Policy and Industry Elite Perceptions of Risk and Uncertainty in Climate Policy: A Cross-National Study

Monday, 16 July 2018: 15:30
Oral Presentation
Catherine Mei Ling WONG, University of Luxembourg, Luxembourg
Stewart LOCKIE, James Cook University, Australia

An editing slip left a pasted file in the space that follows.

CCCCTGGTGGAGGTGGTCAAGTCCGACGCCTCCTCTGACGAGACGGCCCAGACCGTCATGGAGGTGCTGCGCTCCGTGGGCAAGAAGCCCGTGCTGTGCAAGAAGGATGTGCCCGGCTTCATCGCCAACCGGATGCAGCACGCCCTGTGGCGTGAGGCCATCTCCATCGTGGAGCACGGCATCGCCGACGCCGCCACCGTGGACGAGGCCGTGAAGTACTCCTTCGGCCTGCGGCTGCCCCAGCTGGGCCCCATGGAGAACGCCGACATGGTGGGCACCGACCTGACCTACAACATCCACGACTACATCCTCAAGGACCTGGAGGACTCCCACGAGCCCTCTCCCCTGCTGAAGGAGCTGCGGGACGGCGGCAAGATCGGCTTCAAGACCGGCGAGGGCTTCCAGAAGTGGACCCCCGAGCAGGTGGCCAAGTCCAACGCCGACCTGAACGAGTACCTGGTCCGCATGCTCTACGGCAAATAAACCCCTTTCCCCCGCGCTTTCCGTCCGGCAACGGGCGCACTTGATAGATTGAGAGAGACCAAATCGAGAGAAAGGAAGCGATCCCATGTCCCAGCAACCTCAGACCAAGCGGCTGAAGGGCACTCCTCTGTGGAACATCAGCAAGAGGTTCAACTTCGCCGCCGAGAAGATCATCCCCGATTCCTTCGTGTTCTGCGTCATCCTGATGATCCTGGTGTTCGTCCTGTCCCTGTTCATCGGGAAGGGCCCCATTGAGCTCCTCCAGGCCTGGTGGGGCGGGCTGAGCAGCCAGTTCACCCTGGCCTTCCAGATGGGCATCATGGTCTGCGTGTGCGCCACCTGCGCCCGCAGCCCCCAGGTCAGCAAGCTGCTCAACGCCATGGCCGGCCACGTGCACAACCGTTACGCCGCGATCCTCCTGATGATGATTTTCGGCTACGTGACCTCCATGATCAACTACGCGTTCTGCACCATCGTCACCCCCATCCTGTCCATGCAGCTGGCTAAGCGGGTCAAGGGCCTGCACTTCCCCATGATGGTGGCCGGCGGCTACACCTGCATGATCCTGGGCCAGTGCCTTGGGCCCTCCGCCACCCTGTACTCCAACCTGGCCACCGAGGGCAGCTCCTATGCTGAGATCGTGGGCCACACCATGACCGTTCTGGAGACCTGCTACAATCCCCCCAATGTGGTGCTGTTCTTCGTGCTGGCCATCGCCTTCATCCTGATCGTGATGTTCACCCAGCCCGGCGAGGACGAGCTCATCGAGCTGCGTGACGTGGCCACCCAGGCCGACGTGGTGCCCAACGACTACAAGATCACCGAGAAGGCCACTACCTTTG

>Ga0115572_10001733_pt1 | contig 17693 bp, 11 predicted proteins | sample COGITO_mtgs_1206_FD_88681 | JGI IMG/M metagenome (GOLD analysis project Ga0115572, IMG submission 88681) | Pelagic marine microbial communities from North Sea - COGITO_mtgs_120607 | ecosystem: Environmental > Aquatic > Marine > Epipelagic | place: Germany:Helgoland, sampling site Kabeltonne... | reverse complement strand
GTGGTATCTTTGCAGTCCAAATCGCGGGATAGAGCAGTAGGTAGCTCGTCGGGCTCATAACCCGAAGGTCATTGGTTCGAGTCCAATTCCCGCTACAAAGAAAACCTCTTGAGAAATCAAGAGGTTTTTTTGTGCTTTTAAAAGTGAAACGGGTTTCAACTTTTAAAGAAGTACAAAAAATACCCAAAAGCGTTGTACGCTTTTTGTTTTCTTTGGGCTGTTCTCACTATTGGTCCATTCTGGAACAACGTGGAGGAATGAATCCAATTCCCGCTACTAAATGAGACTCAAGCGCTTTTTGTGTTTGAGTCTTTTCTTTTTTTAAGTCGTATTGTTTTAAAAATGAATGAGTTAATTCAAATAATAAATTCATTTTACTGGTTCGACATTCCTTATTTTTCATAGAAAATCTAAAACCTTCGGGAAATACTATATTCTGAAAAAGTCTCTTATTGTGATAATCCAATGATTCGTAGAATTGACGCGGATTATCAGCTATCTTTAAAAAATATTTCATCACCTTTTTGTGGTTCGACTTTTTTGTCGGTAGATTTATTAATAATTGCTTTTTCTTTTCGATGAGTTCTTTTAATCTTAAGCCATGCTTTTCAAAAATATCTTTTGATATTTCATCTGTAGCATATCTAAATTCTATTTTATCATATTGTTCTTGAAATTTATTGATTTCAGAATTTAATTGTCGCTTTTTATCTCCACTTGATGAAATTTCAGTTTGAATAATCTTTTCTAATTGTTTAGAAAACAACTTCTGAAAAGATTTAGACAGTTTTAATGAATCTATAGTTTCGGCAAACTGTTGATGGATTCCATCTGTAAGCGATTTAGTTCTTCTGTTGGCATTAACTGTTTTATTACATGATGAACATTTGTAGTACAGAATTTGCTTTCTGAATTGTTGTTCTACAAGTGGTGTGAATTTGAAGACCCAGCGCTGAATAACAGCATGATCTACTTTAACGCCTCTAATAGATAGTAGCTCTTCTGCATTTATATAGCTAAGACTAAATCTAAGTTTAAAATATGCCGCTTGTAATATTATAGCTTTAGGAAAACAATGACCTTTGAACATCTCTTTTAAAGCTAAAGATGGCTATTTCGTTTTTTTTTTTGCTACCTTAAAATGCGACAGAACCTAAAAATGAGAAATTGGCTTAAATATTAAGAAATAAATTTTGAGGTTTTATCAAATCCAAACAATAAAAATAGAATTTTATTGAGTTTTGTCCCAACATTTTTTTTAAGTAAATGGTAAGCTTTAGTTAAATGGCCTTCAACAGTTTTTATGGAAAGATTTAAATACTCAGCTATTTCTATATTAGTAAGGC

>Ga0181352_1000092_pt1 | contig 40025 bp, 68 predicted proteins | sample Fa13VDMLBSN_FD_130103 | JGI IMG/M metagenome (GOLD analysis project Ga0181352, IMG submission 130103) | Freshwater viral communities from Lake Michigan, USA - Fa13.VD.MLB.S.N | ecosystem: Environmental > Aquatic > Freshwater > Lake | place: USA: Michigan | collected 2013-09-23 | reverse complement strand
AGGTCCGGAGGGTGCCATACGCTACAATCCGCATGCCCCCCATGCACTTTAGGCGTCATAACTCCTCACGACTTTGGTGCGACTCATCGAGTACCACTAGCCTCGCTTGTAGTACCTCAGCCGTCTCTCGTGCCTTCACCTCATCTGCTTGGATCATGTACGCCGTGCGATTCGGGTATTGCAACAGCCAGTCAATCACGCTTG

Uncertainties associated with the pace, timing and non-linearity of anthropogenic climate change constitute a significant challenge for climate policy and the management of subsequent risks. This paper is thus concerned with how those involved in the design and implementation of climate policy: 1) think about the temporal dimensions of climate risks; 2) understand uncertainty; and 3) rationalize specific policy preferences and recommendations. Based on semi-structured interviews with policy and industry elites in Australia, China and the UK, this paper found that participants had significant difficulty conceptualizing long-term as opposed to short-term climate risks. On the latter, both public and private sector participants across all three countries were far more concerned over the management of political risk than with uncertainty over the magnitude or timing of environmental change. For a majority of participants, market-base policy options and technological fixes were the overwhelming preferred policy option with little critical reflection on: (a) their ability to deliver results within the IPCC’s SRES scenario timeframes; and (b) the kinds of risks they may generate and how best to prioritize or mitigate them. Adaptation was also a conspicuously minor theme indicating that it may not be a policy priority despite a number of participants expressing the belief that the world has run out of time to avert a tipping point in climate change. These empirical observations reflect the enduring difficulties in bridging science and policy, particularly in dealing with disconnected and uncertain temporalities of climate risks; as well as the continued lack of appreciation for more deliberative forms of decision-making. The paper concludes by reflecting on what this means for risk governance as a normative frame and its translation into a mode of (policy) practice. Finally, some tools and institutional arrangements are suggested as instruments for facilitating such developments.